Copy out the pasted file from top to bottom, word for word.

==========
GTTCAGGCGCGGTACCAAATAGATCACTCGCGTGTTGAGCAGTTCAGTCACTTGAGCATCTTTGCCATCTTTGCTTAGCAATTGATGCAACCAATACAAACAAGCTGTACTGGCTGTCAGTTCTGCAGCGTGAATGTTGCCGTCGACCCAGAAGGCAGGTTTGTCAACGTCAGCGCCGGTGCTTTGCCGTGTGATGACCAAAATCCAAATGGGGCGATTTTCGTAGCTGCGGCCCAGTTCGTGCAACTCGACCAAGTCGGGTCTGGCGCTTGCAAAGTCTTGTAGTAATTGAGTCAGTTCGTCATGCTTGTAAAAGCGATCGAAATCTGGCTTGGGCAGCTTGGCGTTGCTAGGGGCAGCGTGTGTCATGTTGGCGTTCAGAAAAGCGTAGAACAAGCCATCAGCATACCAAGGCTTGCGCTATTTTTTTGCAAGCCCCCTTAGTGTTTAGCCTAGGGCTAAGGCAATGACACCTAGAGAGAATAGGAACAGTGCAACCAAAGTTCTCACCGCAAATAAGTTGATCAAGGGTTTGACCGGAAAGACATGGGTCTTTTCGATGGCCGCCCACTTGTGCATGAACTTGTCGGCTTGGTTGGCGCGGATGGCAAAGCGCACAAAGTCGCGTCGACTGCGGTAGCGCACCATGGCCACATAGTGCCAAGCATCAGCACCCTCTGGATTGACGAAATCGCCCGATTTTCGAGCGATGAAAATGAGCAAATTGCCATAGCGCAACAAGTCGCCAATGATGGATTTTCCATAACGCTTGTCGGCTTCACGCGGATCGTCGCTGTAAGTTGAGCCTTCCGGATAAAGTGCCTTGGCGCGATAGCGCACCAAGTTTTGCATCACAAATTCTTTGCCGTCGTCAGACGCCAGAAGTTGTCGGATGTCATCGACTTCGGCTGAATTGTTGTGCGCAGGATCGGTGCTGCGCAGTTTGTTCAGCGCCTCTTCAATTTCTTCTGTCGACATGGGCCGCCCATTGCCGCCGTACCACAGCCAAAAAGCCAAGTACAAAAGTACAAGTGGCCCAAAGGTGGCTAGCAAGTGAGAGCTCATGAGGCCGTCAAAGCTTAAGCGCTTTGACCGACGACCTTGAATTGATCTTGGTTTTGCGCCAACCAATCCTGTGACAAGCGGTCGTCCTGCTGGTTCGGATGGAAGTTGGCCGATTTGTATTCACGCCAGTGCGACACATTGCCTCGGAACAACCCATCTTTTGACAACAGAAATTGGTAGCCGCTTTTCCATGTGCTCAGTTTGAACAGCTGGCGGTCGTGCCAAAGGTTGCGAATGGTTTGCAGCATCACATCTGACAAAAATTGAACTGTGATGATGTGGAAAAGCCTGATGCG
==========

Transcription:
GTTCAGGCGCGGTACCAAATAGATCACTCGCGTGTTGAGCAGTTCAGTCACTTGAGCATCTTTGCCATCTTTGCTTAGCAATTGATGCAACCAATACAAACAAGCTGTACTGGCTGTCAGTTCTGCAGCGTGAATGTTGCCGTCGACCCAGAAGGCAGGTTTGTCAACGTCAGCGCCGGTGCTTTGCCGTGTGATGACCAAAATCCAAATGGGGCGATTTTCGTAGCTGCGGCCCAGTTCGTGCAACTCGACCAAGTCGGGTCTGGCGCTTGCAAAGTCTTGTAGTAATTGAGTCAGTTCGTCATGCTTGTAAAAGCGATCGAAATCTGGCTTGGGCAGCTTGGCGTTGCTAGGGGCAGCGTGTGTCATGTTGGCGTTCAGAAAAGCGTAGAACAAGCCATCAGCATACCAAGGCTTGCGCTATTTTTTTGCAAGCCCCCTTAGTGTTTAGCCTAGGGCTAAGGCAATGACACCTAGAGAGAATAGGAACAGTGCAACCAAAGTTCTCACCGCAAATAAGTTGATCAAGGGTTTGACCGGAAAGACATGGGTCTTTTCGATGGCCGCCCACTTGTGCATGAACTTGTCGGCTTGGTTGGCGCGGATGGCAAAGCGCACAAAGTCGCGTCGACTGCGGTAGCGCACCATGGCCACATAGTGCCAAGCATCAGCACCCTCTGGATTGACGAAATCGCCCGATTTTCGAGCGATGAAAATGAGCAAATTGCCATAGCGCAACAAGTCGCCAATGATGGATTTTCCATAACGCTTGTCGGCTTCACGCGGATCGTCGCTGTAAGTTGAGCCTTCCGGATAAAGTGCCTTGGCGCGATAGCGCACCAAGTTTTGCATCACAAATTCTTTGCCGTCGTCAGACGCCAGAAGTTGTCGGATGTCATCGACTTCGGCTGAATTGTTGTGCGCAGGATCGGTGCTGCGCAGTTTGTTCAGCGCCTCTTCAATTTCTTCTGTCGACATGGGCCGCCCATTGCCGCCGTACCACAGCCAAAAAGCCAAGTACAAAAGTACAAGTGGCCCAAAGGTGGCTAGCAAGTGAGAGCTCATGAGGCCGTCAAAGCTTAAGCGCTTTGACCGACGACCTTGAATTGATCTTGGTTTTGCGCCAACCAATCCTGTGACAAGCGGTCGTCCTGCTGGTTCGGATGGAAGTTGGCCGATTTGTATTCACGCCAGTGCGACACATTGCCTCGGAACAACCCATCTTTTGACAACAGAAATTGGTAGCCGCTTTTCCATGTGCTCAGTTTGAACAGCTGGCGGTCGTGCCAAAGGTTGCGAATGGTTTGCAGCATCACATCTGACAAAAATTGAACTGTGATGATGTGGAAAAGCCTGATGCG